REVIEW: ‘Fatal Frame: Mask of the Lunar Eclipse’ Looks New But Shows its Age (PS5)

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Fatal Frame: Mask of the Lunar Eclipse

Fatal Frame: Mask of the Lunar Eclipse is a third-person survival horror game that was first launched exclusively for the Nintendo Wii in Japan in 2008. Following 2021’s Maiden of Black Water remaster, Koei Tecmo has now remastered the fourth entry in the series, which sports updated graphics, better performance, and an intriguing story to tell.

Mask of the Lunar Eclipse takes place in the fictional Rogetsu Island, where five girls mysteriously disappeared but were later rescued. However, they admit to having no memories of the event, and since then, two of these girls have been found dead under mysterious circumstances. The other three, Misaki Asō, Madoka Tsukimori, and Ruka Minazuki, decide to head back to the island to discover what happened during their disappearance. They’re followed closely by the detective who originally rescued them, Choushiro Kirishima, and who returned to the island following the suspected culprit. Unfortunately, upon arriving, things quickly become worse when the group becomes trapped on the island and are haunted by vengeful spirits.

Fatal Frame: Mask of the Lunar Eclipse’s story is quite a slow burner but one that reveals several twists and engaging details as the player progresses. Players will quickly be pushed into the thick of it right from the prologue by controlling several characters across multiple chapters starting with nothing but a flashlight. They will have to scour the island looking for clues through long discarded records, documents, audio logs, newspapers, and photos to discover what exactly happened years ago, all while solving the occasional puzzle to progress and being hunted by all manner of wraiths, ghosts, revenants, and more.

Luckily to combat these ghastly foes, players will have the series’ signature weapon, the Camera Obscura, a magical tool that can not only capture pictures of these ghosts but also stun and defeat them. In addition, the camera can be decked out with various upgrades, including improvements to overall power, reload speed, increased points gained from defeating ghosts, and more. Players can also pick up several lenses throughout the game, each serving a unique purpose and other upgrades that give players new moves, like the ability to evade ghosts at the right moment. As an RPG fan, I have to admit my favorite aspect of the game is the upgrade system and how it gives players the ability to make their camera as efficient as possible against several types of enemies.

Playing on a PS5, the game also allows players to use the controller’s motion controls similar to its original Wii counterpart. After playing several chapters with the feature enabled, I’m happy to report it works quite well and is even helpful for quick maneuverability. In addition, I didn’t run into any issues with lagging and unresponsiveness, which I was pleasantly surprised by.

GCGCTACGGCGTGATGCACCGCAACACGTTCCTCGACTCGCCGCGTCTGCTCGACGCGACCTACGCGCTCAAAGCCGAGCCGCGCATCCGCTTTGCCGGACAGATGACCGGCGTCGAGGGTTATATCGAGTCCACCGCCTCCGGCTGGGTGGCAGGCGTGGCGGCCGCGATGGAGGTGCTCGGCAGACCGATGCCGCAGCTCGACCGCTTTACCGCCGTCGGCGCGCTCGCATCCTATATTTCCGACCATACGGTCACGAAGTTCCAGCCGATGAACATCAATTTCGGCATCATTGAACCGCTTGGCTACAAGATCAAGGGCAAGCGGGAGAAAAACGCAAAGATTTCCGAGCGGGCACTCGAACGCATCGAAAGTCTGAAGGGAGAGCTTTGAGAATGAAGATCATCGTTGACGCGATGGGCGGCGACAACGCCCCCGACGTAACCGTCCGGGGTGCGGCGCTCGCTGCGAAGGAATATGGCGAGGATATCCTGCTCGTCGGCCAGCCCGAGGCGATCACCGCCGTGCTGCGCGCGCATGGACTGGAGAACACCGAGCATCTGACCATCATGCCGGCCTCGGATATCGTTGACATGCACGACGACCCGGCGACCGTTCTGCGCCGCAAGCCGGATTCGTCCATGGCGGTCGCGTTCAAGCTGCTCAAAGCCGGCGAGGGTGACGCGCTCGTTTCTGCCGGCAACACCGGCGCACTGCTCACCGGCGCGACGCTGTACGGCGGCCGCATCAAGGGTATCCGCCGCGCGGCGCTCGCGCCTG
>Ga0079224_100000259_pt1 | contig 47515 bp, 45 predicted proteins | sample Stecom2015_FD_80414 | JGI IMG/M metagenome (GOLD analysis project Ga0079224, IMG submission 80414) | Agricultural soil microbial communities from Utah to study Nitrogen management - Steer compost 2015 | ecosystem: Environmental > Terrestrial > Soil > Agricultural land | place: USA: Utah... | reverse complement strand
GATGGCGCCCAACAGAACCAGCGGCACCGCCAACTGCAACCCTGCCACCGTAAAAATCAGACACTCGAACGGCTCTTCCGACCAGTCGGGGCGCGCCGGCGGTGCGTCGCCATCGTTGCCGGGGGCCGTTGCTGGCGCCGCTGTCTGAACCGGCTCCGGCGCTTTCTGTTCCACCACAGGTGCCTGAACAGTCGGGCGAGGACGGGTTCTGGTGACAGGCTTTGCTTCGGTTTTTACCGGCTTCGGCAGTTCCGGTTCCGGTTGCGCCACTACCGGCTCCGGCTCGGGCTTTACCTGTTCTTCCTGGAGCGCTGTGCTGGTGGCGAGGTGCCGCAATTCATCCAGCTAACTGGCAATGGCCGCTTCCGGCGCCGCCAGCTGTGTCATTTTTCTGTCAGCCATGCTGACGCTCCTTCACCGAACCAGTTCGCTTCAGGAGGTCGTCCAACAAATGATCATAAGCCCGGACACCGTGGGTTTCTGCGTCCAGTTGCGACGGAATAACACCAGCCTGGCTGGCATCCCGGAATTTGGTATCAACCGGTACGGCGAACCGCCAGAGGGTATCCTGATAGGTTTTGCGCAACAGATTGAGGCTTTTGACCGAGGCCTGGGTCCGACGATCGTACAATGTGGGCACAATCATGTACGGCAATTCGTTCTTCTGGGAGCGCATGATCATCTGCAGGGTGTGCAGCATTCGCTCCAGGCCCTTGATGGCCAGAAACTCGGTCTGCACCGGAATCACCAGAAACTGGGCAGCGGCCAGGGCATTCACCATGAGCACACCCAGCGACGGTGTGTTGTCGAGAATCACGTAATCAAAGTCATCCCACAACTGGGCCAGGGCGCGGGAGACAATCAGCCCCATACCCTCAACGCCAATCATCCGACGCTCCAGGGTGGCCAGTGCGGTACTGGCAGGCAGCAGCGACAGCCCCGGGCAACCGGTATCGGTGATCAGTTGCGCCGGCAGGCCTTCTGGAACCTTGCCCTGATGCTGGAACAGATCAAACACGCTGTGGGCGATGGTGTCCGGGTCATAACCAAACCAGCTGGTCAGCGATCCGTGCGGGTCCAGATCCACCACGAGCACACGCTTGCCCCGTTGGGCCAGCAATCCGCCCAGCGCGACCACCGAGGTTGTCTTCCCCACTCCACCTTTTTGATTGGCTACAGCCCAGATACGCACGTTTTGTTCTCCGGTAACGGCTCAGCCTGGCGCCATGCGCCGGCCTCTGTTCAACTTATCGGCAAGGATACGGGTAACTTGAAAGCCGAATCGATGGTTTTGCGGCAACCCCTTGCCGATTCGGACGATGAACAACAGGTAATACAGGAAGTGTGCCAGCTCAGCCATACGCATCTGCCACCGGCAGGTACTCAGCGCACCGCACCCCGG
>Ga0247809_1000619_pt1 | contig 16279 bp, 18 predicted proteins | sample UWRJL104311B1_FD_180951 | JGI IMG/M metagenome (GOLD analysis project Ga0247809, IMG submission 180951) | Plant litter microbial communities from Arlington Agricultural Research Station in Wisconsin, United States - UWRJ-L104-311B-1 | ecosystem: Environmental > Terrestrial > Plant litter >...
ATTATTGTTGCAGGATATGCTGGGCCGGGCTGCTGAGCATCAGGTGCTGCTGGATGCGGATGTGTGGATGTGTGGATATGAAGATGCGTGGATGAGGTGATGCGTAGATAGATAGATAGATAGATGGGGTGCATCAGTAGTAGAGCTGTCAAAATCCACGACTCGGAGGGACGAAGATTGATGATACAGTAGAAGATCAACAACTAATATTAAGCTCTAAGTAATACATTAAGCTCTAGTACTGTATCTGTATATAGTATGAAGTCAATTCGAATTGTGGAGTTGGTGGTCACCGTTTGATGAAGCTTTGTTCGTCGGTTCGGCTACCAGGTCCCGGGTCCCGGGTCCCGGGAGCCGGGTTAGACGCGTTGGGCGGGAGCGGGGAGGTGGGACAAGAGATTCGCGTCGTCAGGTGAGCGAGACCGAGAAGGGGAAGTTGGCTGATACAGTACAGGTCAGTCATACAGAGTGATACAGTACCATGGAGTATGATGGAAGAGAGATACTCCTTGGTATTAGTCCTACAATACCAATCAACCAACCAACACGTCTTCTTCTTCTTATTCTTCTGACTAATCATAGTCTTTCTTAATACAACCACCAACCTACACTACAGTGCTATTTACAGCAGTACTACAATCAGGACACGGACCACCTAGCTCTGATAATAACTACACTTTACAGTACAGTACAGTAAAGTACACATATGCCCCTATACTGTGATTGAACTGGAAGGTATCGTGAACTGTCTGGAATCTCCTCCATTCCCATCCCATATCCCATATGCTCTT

However, while I am fond of many of the game’s elements, I also can’t ignore its many flaws. The first of which I noticed is that while players can control several characters, especially earlier on, there aren’t many reasons for this choice aside from narrative purposes, as most characters use the same camera as a weapon (save for one character who uses a special Spirit Flashlight), which I found to be a missed opportunity.

Aside from this, I also found the game to be drab and often tedious, especially in the earlier sections. For example, players will have to move through the halls of the same hospital for the first few chapters at an incredibly plodding pace as none of the characters moves faster than walking speed, even when “sprinting.” Cutscenes are also painfully slow, which, while great for the horror aesthetic, dramatically contributes to the slow pacing. However, the “Reach Out” system, which asks players to hold down the interact button to slowly reach for items instead of just picking them up, is the worst culprit of this. While I understand it’s meant to heighten the game’s tense nature, it mainly succeeds at unnecessarily dragging out levels, primarily as the game heavily relies on backtracking to find necessary items, solve puzzles, and progress.

Lastly, I also didn’t find the game all that frightening, mainly as it relies heavily on jumpscares, most of which are pretty predictable. Although I will admit that this is primarily a personal issue, I generally don’t find ghosts all that scary.

It’s not all bad, however, as while it has its fair share of faults, Fatal Frame: Mask of the Lunar sports excellent upgraded visuals, detailed environments, character models, and a great, intense atmosphere reminiscent of indie Japanese horror films and movies like The Ring. The game also sports an incredible sound design that further escalates its unnerving nature. It’s also worth noting that the remaster adds a new photo mode feature, letting players take atmospheric pictures of the characters and the environments.

Overall, Fatal Frame: Mask of the Lunar is a mixed bag. While it sports many frustrating features, the remaster does an excellent job supporting its great features that will satisfy both classic horror and long-time series fans.

Fatal Frame: Mask of the Lunar Eclipse will launch on March 9 worldwide and will be available on Nintendo Switch, PlayStation 5, PlayStation 4, Xbox One, Xbox Series X|S, and PC.

Fatal Frame: Mask of the Lunar Eclipse
  • 5/10
    Rating - 5/10


Fatal Frame: Mask of the Lunar is a remaster that does an excellent job supporting its great features but is severely held back by its several dated elements.

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